An often overlooked component of the growing number of solar power plants popping up in Egypt, the United States, Spain, and elsewhere is that someone was responsible for their design. Bright Source Energy recently solicited proposals from international firms for the Ivanpah solar plant in California that is currently undergoing construction. In particular, they are seeking the next generation of super sustainable concentrating solar power towers which we recently reported will be taller than earlier models to enable more efficient space management on new sites. RAFAA Architecture & Design from Zurich believe they have just the solution.
RAFAA submitted two options to Bright Source Energy. The first is a modular precast concrete tower that would be assembled on site. It resembles light waves wrapped in a helix, which is both beautiful and provides superior structural support. But since concrete has a high embodied energy footprint, it is not considered the eco-friendliest material.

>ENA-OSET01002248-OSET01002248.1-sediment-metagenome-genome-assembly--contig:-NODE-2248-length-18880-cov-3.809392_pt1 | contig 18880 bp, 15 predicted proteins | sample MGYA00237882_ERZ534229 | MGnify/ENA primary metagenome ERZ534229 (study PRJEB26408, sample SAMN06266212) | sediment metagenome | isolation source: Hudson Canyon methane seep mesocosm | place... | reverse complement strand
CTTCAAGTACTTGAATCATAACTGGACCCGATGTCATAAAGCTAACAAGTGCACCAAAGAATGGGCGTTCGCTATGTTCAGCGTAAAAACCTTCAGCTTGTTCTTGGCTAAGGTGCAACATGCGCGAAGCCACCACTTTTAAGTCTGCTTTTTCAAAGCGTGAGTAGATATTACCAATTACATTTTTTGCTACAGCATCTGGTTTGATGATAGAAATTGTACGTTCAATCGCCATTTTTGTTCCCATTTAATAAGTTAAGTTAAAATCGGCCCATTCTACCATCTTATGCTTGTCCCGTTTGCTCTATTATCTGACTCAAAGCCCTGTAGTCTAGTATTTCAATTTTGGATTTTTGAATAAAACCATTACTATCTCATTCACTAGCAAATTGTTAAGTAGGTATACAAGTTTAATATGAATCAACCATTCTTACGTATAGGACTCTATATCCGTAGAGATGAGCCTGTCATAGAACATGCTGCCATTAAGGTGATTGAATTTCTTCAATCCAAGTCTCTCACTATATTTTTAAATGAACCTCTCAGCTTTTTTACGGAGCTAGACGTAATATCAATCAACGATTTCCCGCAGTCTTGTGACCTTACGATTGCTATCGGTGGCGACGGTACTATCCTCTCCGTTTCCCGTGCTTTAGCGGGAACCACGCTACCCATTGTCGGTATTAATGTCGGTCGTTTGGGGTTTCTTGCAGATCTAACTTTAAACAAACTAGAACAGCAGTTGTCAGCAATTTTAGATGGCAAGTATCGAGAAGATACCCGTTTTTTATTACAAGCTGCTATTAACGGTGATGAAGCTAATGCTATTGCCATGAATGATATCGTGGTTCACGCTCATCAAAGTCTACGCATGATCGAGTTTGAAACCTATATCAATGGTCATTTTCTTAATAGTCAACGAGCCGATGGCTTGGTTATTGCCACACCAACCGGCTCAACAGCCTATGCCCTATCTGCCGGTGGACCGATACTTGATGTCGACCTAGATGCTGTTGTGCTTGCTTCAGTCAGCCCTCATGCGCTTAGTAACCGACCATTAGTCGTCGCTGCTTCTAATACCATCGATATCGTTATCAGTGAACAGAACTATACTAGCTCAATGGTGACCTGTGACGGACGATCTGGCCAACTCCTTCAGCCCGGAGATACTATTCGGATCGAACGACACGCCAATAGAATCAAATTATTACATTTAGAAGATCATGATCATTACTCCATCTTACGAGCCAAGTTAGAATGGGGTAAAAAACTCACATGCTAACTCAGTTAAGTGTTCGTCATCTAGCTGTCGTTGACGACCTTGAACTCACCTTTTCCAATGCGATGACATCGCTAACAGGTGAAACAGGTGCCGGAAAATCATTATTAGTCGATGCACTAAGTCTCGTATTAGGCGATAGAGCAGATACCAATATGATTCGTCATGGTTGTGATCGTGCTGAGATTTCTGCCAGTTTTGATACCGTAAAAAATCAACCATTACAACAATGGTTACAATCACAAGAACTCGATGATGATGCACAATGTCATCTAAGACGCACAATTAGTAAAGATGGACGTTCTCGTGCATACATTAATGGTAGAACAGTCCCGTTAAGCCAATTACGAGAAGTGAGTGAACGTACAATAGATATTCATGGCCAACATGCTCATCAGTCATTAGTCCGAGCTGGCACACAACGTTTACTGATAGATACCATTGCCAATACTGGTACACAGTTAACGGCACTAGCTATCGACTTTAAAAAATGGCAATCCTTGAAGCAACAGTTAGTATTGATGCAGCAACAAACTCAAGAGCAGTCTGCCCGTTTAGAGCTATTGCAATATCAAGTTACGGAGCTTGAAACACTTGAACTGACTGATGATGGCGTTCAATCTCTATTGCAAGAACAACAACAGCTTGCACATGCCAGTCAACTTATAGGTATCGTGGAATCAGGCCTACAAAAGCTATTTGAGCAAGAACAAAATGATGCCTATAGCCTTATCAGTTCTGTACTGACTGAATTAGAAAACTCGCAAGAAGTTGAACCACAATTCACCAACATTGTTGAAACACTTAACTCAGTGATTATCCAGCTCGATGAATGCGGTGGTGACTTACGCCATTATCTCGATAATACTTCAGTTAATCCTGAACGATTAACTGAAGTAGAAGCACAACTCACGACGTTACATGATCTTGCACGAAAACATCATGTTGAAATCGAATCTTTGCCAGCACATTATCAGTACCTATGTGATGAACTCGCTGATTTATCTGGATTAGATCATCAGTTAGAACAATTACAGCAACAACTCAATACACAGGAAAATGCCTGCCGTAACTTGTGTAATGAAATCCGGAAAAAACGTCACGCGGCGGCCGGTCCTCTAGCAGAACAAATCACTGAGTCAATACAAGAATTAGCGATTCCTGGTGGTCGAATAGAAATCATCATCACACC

The second option is significantly better for the environment, and the option that RAFAA supports. This square tower uses lightweight steel (which could technically be recycled and is therefore more economical and more sustainable than concrete) and has a twist in the middle. Option B would be pre-fabricated, and could easily be dismantled and used elsewhere if it outlives its usefulness at the solar power plant.
When complete, the Ivanpah plant will produce 392MW of electricity, a goal that hinges a great deal on the effective design of its towers. They have to be efficient and clever, but they should not be a blight on the natural environment. Other companies have submitted their proposals as well, and we hope that Bright Source will choose the most sensible and sustainable option!
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images via RAFAA